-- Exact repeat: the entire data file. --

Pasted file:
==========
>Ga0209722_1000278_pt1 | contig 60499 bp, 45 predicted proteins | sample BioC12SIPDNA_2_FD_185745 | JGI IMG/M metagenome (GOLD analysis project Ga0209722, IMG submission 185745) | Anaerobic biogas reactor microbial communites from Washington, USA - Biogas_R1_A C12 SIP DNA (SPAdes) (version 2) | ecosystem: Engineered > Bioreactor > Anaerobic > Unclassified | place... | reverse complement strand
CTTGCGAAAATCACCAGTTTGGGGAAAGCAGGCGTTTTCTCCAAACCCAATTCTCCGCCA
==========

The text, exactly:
>Ga0209722_1000278_pt1 | contig 60499 bp, 45 predicted proteins | sample BioC12SIPDNA_2_FD_185745 | JGI IMG/M metagenome (GOLD analysis project Ga0209722, IMG submission 185745) | Anaerobic biogas reactor microbial communites from Washington, USA - Biogas_R1_A C12 SIP DNA (SPAdes) (version 2) | ecosystem: Engineered > Bioreactor > Anaerobic > Unclassified | place... | reverse complement strand
CTTGCGAAAATCACCAGTTTGGGGAAAGCAGGCGTTTTCTCCAAACCCAATTCTCCGCCA